Atop a hill in the Carneros region on an overcast morning last week, Rebecca Rosen opened the back of her Toyota Tundra and lifted out one of the three hooded birds perched within – a 6-year-old anatum Peregrine falcon named Rambo.
Rambo’s mission that morning: Protecting chardonnay grapes owned by Bouchaine Vineyards from hungry, smaller birds.
“Falconry,” said Rosen, owner of Authentic Abatement, “is one of the more effective ways of scaring birds. Because if you don’t leave you get eaten.”
As harvest dwindles for early ripening varietals like chardonnay and pinot noir, the lingering grapes yet to be picked are for now still in need of protection from the threat of birds, particularly in the southern Carneros region.
Netting, propane-based bird cannons, or some combination of the two, are favored methods among growers to stem the loss of their fruit from the blackbirds, starlings and house finches common in the area. Still others have opted for a more predator-based approach.
That’s where Rosen comes in.
A chorus of sharp bangs, the reports of unseen bird cannons, rose from a vineyard not owned by Bouchaine farther down the hill, as Rosen removed Rambo’s hood and clipped a transponder to one of his rear feathers. With the tracker affixed, Rambo was soon airborne and Rosen set off through the vineyard.
Walking between two vineyard blocks as Rambo circled overhead, Rosen explained, “He’ll just sort of cover the whole area. If he sees birds and he wants me to flush them, he’ll kind of just circle that area incessantly.”
The “flushing” is done by Rosen’s dog Alec, who will chase after birds that, upon seeing Rambo, have held close to the ground in the vineyard.
After a few minutes, Rosen whistled and called to Rambo. Drawing a leather lure and string from the pouch at her side, she unraveled and began to whirl it in wide arcs above her head. Taking the cue, Rambo adjusted his flight path, making a steep swoop toward the lure, diving, passing and circling high above to dive again.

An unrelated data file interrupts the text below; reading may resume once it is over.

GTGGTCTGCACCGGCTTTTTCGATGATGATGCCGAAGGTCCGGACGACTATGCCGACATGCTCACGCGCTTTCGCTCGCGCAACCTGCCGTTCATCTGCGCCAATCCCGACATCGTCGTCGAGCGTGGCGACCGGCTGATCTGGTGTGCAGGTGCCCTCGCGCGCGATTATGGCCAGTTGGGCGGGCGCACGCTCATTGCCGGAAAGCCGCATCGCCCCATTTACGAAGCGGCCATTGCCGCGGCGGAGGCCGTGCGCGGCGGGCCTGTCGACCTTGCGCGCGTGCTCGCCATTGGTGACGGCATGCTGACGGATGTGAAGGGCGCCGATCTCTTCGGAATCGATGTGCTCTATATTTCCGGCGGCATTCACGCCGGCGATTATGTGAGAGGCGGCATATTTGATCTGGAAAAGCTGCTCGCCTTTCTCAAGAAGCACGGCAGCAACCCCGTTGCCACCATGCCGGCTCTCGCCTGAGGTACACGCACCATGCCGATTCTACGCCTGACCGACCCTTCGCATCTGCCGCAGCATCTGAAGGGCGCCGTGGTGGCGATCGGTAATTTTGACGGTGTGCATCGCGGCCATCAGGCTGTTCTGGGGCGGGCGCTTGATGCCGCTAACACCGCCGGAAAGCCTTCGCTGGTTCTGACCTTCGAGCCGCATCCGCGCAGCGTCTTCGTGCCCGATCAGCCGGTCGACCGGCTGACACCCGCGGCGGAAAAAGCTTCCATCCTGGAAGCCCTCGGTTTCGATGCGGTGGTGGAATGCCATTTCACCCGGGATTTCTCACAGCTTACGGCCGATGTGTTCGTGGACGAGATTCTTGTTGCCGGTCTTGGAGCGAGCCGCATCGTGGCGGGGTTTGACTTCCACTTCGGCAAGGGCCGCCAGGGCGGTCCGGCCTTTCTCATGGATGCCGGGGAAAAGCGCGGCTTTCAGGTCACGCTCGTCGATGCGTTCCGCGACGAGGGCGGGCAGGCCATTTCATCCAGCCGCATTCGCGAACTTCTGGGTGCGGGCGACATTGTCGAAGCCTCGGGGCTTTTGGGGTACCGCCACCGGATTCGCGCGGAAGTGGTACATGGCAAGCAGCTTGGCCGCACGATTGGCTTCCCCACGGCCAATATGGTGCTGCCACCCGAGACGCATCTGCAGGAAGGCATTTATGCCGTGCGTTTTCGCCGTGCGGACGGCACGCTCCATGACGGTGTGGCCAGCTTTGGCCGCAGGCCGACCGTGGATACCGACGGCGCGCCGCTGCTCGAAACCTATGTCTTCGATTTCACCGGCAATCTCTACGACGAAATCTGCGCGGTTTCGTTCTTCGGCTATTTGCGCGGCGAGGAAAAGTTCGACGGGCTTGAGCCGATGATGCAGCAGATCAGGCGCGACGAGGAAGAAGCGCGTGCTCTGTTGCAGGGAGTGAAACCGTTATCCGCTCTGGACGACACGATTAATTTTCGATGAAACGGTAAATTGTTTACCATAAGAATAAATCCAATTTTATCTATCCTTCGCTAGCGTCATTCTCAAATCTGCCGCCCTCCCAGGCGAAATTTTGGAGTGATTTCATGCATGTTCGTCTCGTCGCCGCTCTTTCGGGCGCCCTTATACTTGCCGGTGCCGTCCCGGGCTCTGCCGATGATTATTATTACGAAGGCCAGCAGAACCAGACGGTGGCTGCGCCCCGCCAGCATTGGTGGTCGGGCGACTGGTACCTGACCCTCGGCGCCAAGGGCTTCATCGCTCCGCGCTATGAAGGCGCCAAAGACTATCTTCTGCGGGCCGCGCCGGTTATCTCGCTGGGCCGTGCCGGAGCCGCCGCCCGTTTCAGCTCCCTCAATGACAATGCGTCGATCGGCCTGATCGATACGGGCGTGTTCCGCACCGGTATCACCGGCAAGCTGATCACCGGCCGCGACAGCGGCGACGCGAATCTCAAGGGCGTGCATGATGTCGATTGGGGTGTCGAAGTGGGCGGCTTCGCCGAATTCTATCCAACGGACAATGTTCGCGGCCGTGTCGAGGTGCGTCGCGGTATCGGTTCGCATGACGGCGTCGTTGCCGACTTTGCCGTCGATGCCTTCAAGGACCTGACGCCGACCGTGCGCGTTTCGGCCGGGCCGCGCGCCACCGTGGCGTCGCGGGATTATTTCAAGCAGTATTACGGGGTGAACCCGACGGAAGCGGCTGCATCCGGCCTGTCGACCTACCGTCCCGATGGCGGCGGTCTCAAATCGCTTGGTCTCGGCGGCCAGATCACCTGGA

Lure flying like this, she explained, is done to intimidate pest birds, “to make it look like they’re more aggressively trying to hunt because this is how they behave if they’re trying to hunt something.” As Rambo swooped, rose and circled above the vineyard, the site was all but vacant of any birds but him.
Falconry falls under one of the two options that exist for protecting grapes, Rosen mused. “You can either scare the birds away or you can protect your grapes so that the birds can’t get to them.” The difference simply comes down to dollars and cents, she said, “because it depends on how many grapes you’re losing, you know, how much damage you’re incurring.”
Then there’s the acreage. For smaller properties in more populated areas, netting is the more effective option. “But if you’re out in the middle of nowhere and there’s nowhere for the birds to hide, falconry is very effective and nowhere near as expensive,” she said.
And while birds may become accustomed to regular cannon use and learn to exploit ineffective netting, Rosen says with falcons and the threat to smaller birds of being eaten, that edge is never lost.
The falcons Rosen uses are all captive-raised. Per federal law, falconers can capture wild falcons and fly them for sport, but cannot use wild birds in for-profit capacities like those at Authentic Abatement.